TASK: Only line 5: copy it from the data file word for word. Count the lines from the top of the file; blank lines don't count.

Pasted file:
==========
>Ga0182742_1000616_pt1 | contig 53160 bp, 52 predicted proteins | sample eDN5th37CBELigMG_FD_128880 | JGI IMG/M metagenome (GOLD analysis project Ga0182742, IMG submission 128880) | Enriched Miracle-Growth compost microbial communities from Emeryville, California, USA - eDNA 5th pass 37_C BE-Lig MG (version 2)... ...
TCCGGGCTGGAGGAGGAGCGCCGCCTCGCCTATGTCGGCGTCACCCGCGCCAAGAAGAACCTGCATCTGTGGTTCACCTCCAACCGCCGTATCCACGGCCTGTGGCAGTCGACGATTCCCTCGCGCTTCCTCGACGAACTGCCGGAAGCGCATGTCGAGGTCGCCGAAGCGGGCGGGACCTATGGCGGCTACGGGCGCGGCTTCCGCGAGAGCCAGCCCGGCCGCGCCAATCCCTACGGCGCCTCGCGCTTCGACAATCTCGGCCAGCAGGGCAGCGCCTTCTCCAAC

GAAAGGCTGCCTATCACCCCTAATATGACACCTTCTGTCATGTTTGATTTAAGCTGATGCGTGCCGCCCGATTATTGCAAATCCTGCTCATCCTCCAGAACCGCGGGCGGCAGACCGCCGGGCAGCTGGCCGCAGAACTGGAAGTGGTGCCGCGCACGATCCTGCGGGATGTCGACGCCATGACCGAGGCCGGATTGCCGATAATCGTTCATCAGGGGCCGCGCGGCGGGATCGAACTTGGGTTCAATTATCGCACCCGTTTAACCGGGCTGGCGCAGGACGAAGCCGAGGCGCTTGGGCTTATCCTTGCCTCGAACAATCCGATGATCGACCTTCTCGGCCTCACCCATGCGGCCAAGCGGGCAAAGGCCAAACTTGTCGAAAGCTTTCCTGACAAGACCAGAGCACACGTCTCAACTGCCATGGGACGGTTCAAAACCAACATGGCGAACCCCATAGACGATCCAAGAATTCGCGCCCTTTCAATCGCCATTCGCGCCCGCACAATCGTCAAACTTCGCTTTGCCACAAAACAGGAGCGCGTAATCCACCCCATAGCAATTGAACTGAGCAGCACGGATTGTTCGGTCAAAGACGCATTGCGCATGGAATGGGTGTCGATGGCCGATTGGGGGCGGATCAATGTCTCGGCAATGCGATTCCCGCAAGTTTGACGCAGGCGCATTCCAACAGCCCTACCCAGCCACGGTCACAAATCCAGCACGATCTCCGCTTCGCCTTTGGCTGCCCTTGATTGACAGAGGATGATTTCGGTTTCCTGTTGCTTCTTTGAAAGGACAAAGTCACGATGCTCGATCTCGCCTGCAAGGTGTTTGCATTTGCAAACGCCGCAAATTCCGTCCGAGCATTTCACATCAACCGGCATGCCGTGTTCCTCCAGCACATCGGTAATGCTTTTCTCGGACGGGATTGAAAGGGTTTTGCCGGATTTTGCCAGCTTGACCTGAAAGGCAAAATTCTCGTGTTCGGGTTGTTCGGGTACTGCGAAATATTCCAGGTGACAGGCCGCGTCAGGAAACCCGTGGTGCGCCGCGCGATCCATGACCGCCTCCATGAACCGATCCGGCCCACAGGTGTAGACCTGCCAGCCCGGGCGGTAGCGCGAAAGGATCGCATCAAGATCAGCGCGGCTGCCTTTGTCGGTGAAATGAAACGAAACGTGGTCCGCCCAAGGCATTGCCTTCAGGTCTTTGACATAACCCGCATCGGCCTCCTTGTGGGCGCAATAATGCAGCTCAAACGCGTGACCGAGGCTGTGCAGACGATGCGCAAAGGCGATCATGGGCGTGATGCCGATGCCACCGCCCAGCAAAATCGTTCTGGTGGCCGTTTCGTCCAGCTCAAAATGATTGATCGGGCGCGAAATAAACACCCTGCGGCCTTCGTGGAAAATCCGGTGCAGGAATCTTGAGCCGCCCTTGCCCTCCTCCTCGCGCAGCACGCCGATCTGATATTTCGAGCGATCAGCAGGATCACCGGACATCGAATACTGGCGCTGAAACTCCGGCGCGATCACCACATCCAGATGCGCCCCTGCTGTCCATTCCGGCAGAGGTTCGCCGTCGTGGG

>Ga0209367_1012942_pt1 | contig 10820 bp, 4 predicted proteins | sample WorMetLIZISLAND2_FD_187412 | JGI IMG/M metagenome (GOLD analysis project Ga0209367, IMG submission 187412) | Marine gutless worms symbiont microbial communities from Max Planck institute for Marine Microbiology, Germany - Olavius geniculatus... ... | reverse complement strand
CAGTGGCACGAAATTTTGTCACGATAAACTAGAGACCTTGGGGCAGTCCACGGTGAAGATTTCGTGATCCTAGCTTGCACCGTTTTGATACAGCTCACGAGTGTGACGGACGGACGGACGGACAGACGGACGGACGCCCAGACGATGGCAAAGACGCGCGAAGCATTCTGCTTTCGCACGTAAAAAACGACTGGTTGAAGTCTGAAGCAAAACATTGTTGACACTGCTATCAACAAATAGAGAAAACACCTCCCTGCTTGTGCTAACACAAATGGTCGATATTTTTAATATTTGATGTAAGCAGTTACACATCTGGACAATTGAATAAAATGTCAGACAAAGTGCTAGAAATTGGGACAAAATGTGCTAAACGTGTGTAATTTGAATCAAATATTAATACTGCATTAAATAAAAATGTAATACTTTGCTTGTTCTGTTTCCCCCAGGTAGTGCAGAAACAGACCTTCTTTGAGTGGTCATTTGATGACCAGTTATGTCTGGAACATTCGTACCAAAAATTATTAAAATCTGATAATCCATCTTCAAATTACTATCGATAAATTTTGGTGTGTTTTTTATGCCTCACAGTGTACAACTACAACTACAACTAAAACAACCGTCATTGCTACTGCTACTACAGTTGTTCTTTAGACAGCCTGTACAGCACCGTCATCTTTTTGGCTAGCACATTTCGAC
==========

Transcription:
CAGTGGCACGAAATTTTGTCACGATAAACTAGAGACCTTGGGGCAGTCCACGGTGAAGATTTCGTGATCCTAGCTTGCACCGTTTTGATACAGCTCACGAGTGTGACGGACGGACGGACGGACAGACGGACGGACGCCCAGACGATGGCAAAGACGCGCGAAGCATTCTGCTTTCGCACGTAAAAAACGACTGGTTGAAGTCTGAAGCAAAACATTGTTGACACTGCTATCAACAAATAGAGAAAACACCTCCCTGCTTGTGCTAACACAAATGGTCGATATTTTTAATATTTGATGTAAGCAGTTACACATCTGGACAATTGAATAAAATGTCAGACAAAGTGCTAGAAATTGGGACAAAATGTGCTAAACGTGTGTAATTTGAATCAAATATTAATACTGCATTAAATAAAAATGTAATACTTTGCTTGTTCTGTTTCCCCCAGGTAGTGCAGAAACAGACCTTCTTTGAGTGGTCATTTGATGACCAGTTATGTCTGGAACATTCGTACCAAAAATTATTAAAATCTGATAATCCATCTTCAAATTACTATCGATAAATTTTGGTGTGTTTTTTATGCCTCACAGTGTACAACTACAACTACAACTAAAACAACCGTCATTGCTACTGCTACTACAGTTGTTCTTTAGACAGCCTGTACAGCACCGTCATCTTTTTGGCTAGCACATTTCGAC